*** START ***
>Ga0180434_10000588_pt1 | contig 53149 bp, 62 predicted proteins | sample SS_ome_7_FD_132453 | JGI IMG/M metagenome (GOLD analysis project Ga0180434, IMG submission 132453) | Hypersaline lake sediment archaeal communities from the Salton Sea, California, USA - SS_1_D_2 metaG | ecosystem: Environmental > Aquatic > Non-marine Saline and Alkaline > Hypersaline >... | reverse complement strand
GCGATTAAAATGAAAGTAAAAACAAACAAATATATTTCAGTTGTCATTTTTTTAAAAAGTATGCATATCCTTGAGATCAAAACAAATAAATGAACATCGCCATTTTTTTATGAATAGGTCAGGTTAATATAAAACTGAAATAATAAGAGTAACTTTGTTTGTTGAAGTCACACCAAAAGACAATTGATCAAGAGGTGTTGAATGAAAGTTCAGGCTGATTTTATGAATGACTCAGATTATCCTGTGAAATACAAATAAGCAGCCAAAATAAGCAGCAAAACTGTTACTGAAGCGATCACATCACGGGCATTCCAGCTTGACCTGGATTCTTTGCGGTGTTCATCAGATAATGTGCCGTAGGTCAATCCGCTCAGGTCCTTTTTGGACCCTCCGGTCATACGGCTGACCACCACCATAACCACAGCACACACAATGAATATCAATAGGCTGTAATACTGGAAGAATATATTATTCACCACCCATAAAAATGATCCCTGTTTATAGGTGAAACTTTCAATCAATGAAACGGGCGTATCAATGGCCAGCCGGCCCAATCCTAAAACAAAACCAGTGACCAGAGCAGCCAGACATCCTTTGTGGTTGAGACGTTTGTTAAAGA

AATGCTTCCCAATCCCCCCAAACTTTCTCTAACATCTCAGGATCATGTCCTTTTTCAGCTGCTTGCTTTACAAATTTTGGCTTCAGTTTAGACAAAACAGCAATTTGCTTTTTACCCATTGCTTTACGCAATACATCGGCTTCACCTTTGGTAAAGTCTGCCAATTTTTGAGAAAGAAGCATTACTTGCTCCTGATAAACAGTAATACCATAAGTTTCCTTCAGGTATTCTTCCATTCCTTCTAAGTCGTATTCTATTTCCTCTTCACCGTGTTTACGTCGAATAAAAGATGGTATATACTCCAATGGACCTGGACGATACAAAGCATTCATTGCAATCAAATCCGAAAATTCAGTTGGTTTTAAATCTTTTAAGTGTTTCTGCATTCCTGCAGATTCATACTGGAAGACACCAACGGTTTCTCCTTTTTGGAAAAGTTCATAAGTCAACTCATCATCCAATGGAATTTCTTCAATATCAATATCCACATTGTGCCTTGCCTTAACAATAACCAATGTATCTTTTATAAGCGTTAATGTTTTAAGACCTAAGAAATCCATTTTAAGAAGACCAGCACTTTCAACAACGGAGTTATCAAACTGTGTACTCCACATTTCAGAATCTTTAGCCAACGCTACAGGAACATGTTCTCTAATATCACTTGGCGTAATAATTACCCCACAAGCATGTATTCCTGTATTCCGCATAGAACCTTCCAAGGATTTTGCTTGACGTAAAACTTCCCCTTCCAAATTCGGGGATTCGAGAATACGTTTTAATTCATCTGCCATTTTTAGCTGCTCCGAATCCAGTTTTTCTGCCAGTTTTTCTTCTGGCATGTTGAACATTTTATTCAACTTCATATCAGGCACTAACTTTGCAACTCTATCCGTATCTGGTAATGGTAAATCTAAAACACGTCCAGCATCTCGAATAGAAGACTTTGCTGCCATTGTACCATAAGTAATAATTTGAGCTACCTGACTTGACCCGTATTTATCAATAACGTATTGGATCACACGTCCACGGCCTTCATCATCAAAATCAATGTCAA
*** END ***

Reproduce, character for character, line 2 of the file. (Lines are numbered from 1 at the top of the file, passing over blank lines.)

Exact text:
GCGATTAAAATGAAAGTAAAAACAAACAAATATATTTCAGTTGTCATTTTTTTAAAAAGTATGCATATCCTTGAGATCAAAACAAATAAATGAACATCGCCATTTTTTTATGAATAGGTCAGGTTAATATAAAACTGAAATAATAAGAGTAACTTTGTTTGTTGAAGTCACACCAAAAGACAATTGATCAAGAGGTGTTGAATGAAAGTTCAGGCTGATTTTATGAATGACTCAGATTATCCTGTGAAATACAAATAAGCAGCCAAAATAAGCAGCAAAACTGTTACTGAAGCGATCACATCACGGGCATTCCAGCTTGACCTGGATTCTTTGCGGTGTTCATCAGATAATGTGCCGTAGGTCAATCCGCTCAGGTCCTTTTTGGACCCTCCGGTCATACGGCTGACCACCACCATAACCACAGCACACACAATGAATATCAATAGGCTGTAATACTGGAAGAATATATTATTCACCACCCATAAAAATGATCCCTGTTTATAGGTGAAACTTTCAATCAATGAAACGGGCGTATCAATGGCCAGCCGGCCCAATCCTAAAACAAAACCAGTGACCAGAGCAGCCAGACATCCTTTGTGGTTGAGACGTTTGTTAAAGA